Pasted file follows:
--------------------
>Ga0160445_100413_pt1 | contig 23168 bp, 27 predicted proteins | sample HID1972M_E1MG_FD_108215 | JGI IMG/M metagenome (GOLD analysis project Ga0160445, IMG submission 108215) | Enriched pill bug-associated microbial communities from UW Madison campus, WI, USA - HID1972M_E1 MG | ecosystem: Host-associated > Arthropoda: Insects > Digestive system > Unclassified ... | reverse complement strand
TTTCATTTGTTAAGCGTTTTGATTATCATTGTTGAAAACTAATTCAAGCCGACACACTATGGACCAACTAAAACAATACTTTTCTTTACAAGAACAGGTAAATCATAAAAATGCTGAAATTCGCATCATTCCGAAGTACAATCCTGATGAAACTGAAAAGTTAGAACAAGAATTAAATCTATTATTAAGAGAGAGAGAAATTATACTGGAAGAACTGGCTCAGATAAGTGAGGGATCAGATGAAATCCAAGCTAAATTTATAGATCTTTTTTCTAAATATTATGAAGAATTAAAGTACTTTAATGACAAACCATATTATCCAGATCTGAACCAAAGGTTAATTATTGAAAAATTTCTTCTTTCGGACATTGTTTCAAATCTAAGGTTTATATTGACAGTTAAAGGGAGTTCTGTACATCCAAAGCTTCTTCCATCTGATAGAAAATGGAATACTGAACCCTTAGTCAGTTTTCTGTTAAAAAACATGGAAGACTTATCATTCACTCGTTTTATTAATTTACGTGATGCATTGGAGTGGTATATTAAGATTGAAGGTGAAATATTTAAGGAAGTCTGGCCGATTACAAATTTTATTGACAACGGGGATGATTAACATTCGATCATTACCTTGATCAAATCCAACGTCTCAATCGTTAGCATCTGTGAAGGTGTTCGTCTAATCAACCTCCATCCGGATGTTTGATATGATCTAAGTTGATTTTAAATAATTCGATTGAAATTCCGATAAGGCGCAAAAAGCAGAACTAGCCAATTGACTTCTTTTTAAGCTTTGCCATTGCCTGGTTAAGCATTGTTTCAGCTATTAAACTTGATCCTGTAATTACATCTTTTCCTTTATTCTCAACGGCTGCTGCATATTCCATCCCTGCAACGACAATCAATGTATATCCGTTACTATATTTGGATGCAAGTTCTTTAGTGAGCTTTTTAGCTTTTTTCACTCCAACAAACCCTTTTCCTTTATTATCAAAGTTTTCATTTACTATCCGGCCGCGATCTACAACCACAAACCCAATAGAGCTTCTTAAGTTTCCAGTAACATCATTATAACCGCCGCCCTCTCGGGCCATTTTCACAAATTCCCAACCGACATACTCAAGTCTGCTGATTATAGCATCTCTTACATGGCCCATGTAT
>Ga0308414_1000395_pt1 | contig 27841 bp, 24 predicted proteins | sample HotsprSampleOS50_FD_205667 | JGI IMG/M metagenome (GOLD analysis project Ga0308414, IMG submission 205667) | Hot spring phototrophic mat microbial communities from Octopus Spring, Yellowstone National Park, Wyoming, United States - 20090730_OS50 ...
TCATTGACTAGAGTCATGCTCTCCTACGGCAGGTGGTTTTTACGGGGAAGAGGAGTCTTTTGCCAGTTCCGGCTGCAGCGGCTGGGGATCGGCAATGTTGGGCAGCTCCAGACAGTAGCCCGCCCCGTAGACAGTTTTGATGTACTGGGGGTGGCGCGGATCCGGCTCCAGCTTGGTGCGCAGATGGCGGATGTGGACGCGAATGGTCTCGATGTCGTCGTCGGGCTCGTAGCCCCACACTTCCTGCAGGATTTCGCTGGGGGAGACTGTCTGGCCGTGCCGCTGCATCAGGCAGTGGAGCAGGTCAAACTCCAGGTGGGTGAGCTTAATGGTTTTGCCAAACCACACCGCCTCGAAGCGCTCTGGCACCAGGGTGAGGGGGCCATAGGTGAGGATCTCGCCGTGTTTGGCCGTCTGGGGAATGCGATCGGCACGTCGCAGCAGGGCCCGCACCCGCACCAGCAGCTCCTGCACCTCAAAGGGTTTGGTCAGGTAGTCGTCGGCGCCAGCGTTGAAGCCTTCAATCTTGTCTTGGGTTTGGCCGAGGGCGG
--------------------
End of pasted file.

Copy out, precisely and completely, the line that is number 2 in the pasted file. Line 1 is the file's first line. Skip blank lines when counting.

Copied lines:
TTTCATTTGTTAAGCGTTTTGATTATCATTGTTGAAAACTAATTCAAGCCGACACACTATGGACCAACTAAAACAATACTTTTCTTTACAAGAACAGGTAAATCATAAAAATGCTGAAATTCGCATCATTCCGAAGTACAATCCTGATGAAACTGAAAAGTTAGAACAAGAATTAAATCTATTATTAAGAGAGAGAGAAATTATACTGGAAGAACTGGCTCAGATAAGTGAGGGATCAGATGAAATCCAAGCTAAATTTATAGATCTTTTTTCTAAATATTATGAAGAATTAAAGTACTTTAATGACAAACCATATTATCCAGATCTGAACCAAAGGTTAATTATTGAAAAATTTCTTCTTTCGGACATTGTTTCAAATCTAAGGTTTATATTGACAGTTAAAGGGAGTTCTGTACATCCAAAGCTTCTTCCATCTGATAGAAAATGGAATACTGAACCCTTAGTCAGTTTTCTGTTAAAAAACATGGAAGACTTATCATTCACTCGTTTTATTAATTTACGTGATGCATTGGAGTGGTATATTAAGATTGAAGGTGAAATATTTAAGGAAGTCTGGCCGATTACAAATTTTATTGACAACGGGGATGATTAACATTCGATCATTACCTTGATCAAATCCAACGTCTCAATCGTTAGCATCTGTGAAGGTGTTCGTCTAATCAACCTCCATCCGGATGTTTGATATGATCTAAGTTGATTTTAAATAATTCGATTGAAATTCCGATAAGGCGCAAAAAGCAGAACTAGCCAATTGACTTCTTTTTAAGCTTTGCCATTGCCTGGTTAAGCATTGTTTCAGCTATTAAACTTGATCCTGTAATTACATCTTTTCCTTTATTCTCAACGGCTGCTGCATATTCCATCCCTGCAACGACAATCAATGTATATCCGTTACTATATTTGGATGCAAGTTCTTTAGTGAGCTTTTTAGCTTTTTTCACTCCAACAAACCCTTTTCCTTTATTATCAAAGTTTTCATTTACTATCCGGCCGCGATCTACAACCACAAACCCAATAGAGCTTCTTAAGTTTCCAGTAACATCATTATAACCGCCGCCCTCTCGGGCCATTTTCACAAATTCCCAACCGACATACTCAAGTCTGCTGATTATAGCATCTCTTACATGGCCCATGTAT